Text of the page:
Friday, April 18, 2014

Rex Omnis Qui Videt, Shinzo Abe Est

© Jeff Cable Photography
O Fortuna!
Velut luna
Statu variabilis!

O Fortune!
Varying in state
like the Moon!

- Carl Orff, Carmina Burana (1935-36)

Yesterday morning I was seated in the far left side of the Ascot banquet hall of the Hotel Okura. From out of the dark on the far right, avoiding a piece of equipment dropped in his path (the special police had something to say about that afterward) walked in Abe Shinzo, the prime minister of Japan.

Or at least that is what my eyes, my program and everyone around me was telling me.

The man delivered a set speech for fourteen minutes and fifteen seconds, then sat down in an armchair answering questions from the chairman of the day's proceedings for another ten and a half minutes.

I have had Abe Shinzo in my line of sight since October 2005, when I attended a conference on Japan's defense at the hotel nearest the Kantei. Abe, the then Chief Cabinet Secretary, was the keynote mealtime speaker.

The speech then was unimpressive. The phrase best describing its delivery: "still wet behind the ears."

Halfway through Abe seemed to lose himself, using the expression ware-ware ("we" "us") to explain what his grandfather Kishi Nobusuke was doing during the build up toward the signing of the revised Security Arrangements between Japan and the United States.

I turned to my tablemate (Dr. Richard Samuels of MIT) with a look on my face of "Did Abe Shinzo just refer to himself as a comrade-in-arms of his grandfather during the Ampo struggle, when he was all of six years old?"

I had Abe Shinzo right in my face every day during his first year as prime minister. I recall the expression of utter, contemptuous boredom on his visage on last day of the Diet session, as he sat on the dais watching vote after railroading vote in the House of Councillors plenary session, the opposition having left the chamber (except for the Communists, who stayed) after the insult of the morning votes -- and the look of his eyes, visible just over the shoulder of a desperate and sweating SP, as he was driven to a specially prepared ward in the Keio University Hospital just seven weeks later. (Link)

I have watched him on a daily basis in the fifteen months since his return to the premiership: struggling to remember his routines, spluttering in Diet interpellations on the simplest of questions, mawkishly flailing his way through some simply embarrassing speeches. (Link)

That man, the Abe Shinzo I know, or thought I knew, did not show up at the Japan Summit 2014.

Someone else did.

The person called Abe Shinzo at the dais and in the armchair yesterday was not Abe Shinzo, grandson of Prime Minister Kishi Nobusuke, grandnephew of Prime Minister (and Nobel Peace Prize winner) Sato Eisaku. He was Abe Shinzo, Prime Minister of Japan, President of the Liberal Democratic Party -- pure and simple. When he sat down in the armchair to answer the hard ball questions thrown at him by The Economist's Asia chief Dominic Ziegler, throwing them right back at his interrogator when when answering was not in his interests ("Since what you are asking pertains to what tactics my country will be using [at the Trans Pacific Partnership negotiations] I obviously cannot provide details") -- Abe owned that chair like I have never seen any Prime Minister of Japan own a piece of furniture. Not quite a Vladimir Putin slouch -- but Abe still sat in that chair as if he had brought it with him from home.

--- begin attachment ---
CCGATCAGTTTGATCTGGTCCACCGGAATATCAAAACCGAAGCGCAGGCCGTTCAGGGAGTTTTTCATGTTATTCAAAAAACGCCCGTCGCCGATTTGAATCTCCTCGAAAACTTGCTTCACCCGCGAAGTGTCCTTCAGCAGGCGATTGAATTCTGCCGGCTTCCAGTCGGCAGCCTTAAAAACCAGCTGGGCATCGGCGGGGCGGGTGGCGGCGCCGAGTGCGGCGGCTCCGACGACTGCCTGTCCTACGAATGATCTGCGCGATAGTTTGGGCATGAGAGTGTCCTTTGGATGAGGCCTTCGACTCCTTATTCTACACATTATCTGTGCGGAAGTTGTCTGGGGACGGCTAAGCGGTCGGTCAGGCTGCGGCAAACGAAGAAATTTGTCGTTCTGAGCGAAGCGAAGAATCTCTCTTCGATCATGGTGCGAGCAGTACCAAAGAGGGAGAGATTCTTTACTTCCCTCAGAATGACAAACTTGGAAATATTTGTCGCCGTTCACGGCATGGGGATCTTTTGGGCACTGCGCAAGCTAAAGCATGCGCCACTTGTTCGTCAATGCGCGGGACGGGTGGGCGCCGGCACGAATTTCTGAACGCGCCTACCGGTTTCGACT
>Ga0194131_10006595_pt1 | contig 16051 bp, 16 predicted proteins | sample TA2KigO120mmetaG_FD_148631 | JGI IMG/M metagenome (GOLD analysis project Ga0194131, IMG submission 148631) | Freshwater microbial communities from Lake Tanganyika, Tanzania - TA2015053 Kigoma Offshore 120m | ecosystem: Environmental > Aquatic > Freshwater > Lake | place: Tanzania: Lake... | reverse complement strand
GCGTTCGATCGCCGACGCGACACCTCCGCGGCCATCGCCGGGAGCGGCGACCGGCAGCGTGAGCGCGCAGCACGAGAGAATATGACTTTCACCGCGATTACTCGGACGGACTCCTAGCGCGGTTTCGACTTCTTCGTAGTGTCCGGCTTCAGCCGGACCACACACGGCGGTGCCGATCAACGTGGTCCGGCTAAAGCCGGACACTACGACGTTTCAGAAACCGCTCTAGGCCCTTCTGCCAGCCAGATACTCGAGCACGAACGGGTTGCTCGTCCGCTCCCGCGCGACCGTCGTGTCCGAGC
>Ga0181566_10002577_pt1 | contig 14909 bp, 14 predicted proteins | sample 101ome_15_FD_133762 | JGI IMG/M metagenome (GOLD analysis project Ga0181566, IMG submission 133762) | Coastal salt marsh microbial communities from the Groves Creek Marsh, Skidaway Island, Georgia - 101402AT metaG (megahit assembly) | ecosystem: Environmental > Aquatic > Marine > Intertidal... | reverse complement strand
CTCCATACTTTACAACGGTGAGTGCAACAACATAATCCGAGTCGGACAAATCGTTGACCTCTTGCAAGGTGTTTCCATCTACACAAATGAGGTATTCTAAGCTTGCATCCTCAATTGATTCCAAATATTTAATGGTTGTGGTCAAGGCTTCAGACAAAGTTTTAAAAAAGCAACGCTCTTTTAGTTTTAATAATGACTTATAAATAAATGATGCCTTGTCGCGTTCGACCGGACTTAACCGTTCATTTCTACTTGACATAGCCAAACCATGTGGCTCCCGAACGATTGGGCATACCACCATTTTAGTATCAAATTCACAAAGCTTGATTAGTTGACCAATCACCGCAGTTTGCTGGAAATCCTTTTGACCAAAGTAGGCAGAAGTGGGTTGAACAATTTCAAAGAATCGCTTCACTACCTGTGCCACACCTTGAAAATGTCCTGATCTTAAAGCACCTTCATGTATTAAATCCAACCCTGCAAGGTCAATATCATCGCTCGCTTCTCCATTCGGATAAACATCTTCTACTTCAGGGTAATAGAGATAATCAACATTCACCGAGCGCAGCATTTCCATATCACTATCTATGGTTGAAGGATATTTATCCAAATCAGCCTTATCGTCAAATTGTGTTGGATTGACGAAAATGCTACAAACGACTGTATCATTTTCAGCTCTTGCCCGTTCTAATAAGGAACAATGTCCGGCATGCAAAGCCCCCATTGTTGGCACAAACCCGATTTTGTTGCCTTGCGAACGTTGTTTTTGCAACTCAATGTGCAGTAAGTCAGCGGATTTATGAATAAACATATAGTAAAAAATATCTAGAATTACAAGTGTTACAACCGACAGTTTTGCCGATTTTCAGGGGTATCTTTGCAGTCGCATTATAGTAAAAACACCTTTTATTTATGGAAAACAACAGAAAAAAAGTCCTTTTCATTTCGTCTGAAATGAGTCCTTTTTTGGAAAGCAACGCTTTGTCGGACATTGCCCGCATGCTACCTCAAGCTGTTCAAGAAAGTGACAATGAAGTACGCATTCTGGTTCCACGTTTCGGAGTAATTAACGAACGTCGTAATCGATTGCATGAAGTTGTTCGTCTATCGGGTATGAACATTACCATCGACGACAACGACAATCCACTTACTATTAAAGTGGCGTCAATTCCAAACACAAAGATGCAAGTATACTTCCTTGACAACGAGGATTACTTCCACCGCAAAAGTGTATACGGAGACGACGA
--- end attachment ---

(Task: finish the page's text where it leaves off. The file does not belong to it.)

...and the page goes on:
This was not your "wet behind the ears" botchan, acting out the role of prime minister with the shadow of imposture looming over him. Those who still look at Abe Shinzo that way are living in the past -- and it might as well be the distant past.

Was Abe's astonishing poise, humor and self-confidence all an act?

Maybe. But then he and his handlers should be triply congratulated for having him put on this act in front of not just the domestic and international news media but an overflow crowd of the world's investment community -- at a time when Abenomics in need of a PR boost...and furthermore on the eve of an incredibly important official visit by U.S. president Barack Obama.

If the Abe Shinzo who showed up yesterday meets an Obama delegation believing that he has to ingratiate himself to them, then the Americans are going of find out what the phrase "hitting a brick wall" means.